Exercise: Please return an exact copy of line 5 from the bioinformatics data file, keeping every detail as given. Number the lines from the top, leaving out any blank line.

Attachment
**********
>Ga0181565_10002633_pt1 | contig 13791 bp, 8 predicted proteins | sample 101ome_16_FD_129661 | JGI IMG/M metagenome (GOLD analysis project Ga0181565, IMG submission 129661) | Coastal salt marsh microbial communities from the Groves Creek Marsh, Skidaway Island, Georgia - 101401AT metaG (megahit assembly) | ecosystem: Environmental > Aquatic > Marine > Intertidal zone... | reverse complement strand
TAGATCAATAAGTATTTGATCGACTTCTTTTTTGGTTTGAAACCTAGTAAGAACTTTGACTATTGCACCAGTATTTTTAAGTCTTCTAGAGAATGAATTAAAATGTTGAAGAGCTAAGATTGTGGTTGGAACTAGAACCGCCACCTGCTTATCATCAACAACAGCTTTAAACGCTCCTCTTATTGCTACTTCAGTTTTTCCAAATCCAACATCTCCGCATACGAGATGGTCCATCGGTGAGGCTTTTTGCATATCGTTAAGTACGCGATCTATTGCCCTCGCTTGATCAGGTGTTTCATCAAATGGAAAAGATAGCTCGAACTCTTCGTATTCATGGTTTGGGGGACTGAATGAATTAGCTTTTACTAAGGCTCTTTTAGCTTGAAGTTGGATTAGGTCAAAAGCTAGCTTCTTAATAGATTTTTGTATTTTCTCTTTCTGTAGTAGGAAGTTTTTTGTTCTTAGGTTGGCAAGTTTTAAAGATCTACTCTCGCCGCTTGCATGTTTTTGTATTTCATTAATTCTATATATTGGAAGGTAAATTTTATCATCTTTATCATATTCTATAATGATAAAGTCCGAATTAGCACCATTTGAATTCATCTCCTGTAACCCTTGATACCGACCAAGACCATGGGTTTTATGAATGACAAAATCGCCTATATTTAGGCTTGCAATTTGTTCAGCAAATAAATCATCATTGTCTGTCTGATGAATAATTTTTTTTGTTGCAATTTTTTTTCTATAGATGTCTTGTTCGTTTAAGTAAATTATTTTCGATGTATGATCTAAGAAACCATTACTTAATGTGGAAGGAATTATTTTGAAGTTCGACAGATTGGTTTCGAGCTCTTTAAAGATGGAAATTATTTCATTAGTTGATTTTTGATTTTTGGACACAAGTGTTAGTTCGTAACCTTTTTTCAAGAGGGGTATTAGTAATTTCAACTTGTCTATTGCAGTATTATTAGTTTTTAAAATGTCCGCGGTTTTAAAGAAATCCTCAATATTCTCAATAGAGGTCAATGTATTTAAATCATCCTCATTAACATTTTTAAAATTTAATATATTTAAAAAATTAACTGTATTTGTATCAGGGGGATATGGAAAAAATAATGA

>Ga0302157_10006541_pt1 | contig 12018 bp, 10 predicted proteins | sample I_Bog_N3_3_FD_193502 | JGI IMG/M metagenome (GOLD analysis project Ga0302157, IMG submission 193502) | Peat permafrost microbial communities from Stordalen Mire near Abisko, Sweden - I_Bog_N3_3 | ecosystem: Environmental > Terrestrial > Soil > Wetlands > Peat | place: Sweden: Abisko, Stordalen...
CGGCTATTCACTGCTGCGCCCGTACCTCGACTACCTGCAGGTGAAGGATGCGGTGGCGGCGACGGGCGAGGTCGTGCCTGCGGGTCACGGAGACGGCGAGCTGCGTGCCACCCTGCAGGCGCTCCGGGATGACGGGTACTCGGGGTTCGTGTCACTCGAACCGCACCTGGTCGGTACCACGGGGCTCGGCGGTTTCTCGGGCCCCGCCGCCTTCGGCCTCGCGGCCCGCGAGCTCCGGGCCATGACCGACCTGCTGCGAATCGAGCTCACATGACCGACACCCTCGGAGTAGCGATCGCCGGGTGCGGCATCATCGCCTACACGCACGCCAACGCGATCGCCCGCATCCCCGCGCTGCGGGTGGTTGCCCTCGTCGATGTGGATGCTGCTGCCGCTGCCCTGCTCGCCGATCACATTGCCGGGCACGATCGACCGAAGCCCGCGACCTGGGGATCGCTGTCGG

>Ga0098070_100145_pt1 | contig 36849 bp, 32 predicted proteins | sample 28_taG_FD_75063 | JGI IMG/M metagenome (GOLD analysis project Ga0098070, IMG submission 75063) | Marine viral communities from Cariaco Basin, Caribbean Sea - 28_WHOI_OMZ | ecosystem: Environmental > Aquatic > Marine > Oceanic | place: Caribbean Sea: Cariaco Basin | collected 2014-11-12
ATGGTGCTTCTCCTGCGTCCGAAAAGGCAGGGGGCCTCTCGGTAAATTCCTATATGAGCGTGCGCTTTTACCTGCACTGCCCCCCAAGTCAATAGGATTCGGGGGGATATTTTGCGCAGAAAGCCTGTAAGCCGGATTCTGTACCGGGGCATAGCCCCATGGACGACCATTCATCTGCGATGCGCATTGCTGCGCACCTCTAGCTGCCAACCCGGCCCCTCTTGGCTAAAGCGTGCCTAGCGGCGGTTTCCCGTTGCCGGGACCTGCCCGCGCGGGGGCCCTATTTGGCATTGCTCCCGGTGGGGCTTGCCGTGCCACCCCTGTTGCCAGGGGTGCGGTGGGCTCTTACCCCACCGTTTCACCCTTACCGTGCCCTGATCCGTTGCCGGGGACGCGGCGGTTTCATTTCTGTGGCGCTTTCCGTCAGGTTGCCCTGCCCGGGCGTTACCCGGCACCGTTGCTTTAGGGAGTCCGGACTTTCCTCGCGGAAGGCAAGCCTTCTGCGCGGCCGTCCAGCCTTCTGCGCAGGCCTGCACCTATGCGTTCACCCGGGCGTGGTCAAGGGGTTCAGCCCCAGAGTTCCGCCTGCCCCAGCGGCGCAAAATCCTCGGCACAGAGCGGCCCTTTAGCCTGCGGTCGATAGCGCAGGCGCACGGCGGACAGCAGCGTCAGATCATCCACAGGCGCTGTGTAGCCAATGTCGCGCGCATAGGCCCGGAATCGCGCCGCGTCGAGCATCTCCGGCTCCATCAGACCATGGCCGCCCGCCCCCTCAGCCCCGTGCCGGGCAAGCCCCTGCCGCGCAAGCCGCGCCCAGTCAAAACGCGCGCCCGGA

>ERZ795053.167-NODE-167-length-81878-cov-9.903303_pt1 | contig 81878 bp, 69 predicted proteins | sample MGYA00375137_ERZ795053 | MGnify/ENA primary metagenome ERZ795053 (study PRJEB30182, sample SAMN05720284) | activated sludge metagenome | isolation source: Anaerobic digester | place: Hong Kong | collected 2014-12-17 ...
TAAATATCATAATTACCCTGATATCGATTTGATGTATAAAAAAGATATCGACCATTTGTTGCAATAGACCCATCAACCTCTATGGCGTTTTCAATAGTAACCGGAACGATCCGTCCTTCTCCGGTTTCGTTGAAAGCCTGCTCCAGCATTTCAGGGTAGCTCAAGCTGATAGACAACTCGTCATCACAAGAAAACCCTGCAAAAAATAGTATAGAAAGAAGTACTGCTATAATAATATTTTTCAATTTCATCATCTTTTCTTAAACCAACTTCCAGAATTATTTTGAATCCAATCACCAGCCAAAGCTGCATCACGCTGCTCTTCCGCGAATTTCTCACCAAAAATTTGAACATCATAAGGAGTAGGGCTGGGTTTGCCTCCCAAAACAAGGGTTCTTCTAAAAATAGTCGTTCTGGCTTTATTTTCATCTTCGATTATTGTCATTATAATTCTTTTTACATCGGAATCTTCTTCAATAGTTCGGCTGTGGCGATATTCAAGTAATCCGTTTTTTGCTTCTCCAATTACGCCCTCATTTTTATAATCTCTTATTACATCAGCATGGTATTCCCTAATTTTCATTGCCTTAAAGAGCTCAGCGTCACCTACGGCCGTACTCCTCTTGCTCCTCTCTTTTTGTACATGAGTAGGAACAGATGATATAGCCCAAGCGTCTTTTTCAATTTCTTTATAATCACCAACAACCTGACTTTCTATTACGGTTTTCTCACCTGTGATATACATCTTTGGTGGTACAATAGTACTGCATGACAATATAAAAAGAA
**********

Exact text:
>Ga0098070_100145_pt1 | contig 36849 bp, 32 predicted proteins | sample 28_taG_FD_75063 | JGI IMG/M metagenome (GOLD analysis project Ga0098070, IMG submission 75063) | Marine viral communities from Cariaco Basin, Caribbean Sea - 28_WHOI_OMZ | ecosystem: Environmental > Aquatic > Marine > Oceanic | place: Caribbean Sea: Cariaco Basin | collected 2014-11-12